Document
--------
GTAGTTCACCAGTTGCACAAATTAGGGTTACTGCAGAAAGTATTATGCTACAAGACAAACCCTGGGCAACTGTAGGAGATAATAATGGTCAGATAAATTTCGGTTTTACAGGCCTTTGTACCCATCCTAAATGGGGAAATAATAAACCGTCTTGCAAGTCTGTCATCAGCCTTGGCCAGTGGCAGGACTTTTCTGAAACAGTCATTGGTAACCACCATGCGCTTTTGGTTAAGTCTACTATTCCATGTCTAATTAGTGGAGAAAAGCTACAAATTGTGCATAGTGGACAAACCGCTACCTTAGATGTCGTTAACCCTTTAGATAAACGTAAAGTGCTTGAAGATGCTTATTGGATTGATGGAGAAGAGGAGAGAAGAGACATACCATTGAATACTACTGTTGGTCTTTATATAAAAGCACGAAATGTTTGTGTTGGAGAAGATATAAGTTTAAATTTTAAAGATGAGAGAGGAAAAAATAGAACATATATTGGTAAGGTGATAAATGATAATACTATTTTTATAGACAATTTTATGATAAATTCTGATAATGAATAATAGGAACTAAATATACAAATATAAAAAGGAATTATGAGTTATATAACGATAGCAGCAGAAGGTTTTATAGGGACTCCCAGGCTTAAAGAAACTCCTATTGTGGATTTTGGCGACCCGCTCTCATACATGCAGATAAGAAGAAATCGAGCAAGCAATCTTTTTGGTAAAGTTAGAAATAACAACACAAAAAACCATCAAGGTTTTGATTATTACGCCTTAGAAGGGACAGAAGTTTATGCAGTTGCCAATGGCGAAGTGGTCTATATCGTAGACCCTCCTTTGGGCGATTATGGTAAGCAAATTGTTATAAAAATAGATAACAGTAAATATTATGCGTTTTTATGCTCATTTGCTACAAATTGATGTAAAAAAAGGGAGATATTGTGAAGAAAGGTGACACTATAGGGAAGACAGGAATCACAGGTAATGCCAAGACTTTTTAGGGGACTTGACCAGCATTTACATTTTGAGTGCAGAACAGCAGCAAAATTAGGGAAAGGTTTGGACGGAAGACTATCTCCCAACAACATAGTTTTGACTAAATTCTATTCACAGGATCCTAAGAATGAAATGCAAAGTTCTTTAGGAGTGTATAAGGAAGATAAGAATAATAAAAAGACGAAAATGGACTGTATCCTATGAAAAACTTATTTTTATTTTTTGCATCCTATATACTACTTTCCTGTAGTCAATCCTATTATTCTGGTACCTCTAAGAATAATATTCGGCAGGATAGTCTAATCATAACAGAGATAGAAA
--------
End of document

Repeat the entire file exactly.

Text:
GTAGTTCACCAGTTGCACAAATTAGGGTTACTGCAGAAAGTATTATGCTACAAGACAAACCCTGGGCAACTGTAGGAGATAATAATGGTCAGATAAATTTCGGTTTTACAGGCCTTTGTACCCATCCTAAATGGGGAAATAATAAACCGTCTTGCAAGTCTGTCATCAGCCTTGGCCAGTGGCAGGACTTTTCTGAAACAGTCATTGGTAACCACCATGCGCTTTTGGTTAAGTCTACTATTCCATGTCTAATTAGTGGAGAAAAGCTACAAATTGTGCATAGTGGACAAACCGCTACCTTAGATGTCGTTAACCCTTTAGATAAACGTAAAGTGCTTGAAGATGCTTATTGGATTGATGGAGAAGAGGAGAGAAGAGACATACCATTGAATACTACTGTTGGTCTTTATATAAAAGCACGAAATGTTTGTGTTGGAGAAGATATAAGTTTAAATTTTAAAGATGAGAGAGGAAAAAATAGAACATATATTGGTAAGGTGATAAATGATAATACTATTTTTATAGACAATTTTATGATAAATTCTGATAATGAATAATAGGAACTAAATATACAAATATAAAAAGGAATTATGAGTTATATAACGATAGCAGCAGAAGGTTTTATAGGGACTCCCAGGCTTAAAGAAACTCCTATTGTGGATTTTGGCGACCCGCTCTCATACATGCAGATAAGAAGAAATCGAGCAAGCAATCTTTTTGGTAAAGTTAGAAATAACAACACAAAAAACCATCAAGGTTTTGATTATTACGCCTTAGAAGGGACAGAAGTTTATGCAGTTGCCAATGGCGAAGTGGTCTATATCGTAGACCCTCCTTTGGGCGATTATGGTAAGCAAATTGTTATAAAAATAGATAACAGTAAATATTATGCGTTTTTATGCTCATTTGCTACAAATTGATGTAAAAAAAGGGAGATATTGTGAAGAAAGGTGACACTATAGGGAAGACAGGAATCACAGGTAATGCCAAGACTTTTTAGGGGACTTGACCAGCATTTACATTTTGAGTGCAGAACAGCAGCAAAATTAGGGAAAGGTTTGGACGGAAGACTATCTCCCAACAACATAGTTTTGACTAAATTCTATTCACAGGATCCTAAGAATGAAATGCAAAGTTCTTTAGGAGTGTATAAGGAAGATAAGAATAATAAAAAGACGAAAATGGACTGTATCCTATGAAAAACTTATTTTTATTTTTTGCATCCTATATACTACTTTCCTGTAGTCAATCCTATTATTCTGGTACCTCTAAGAATAATATTCGGCAGGATAGTCTAATCATAACAGAGATAGAAA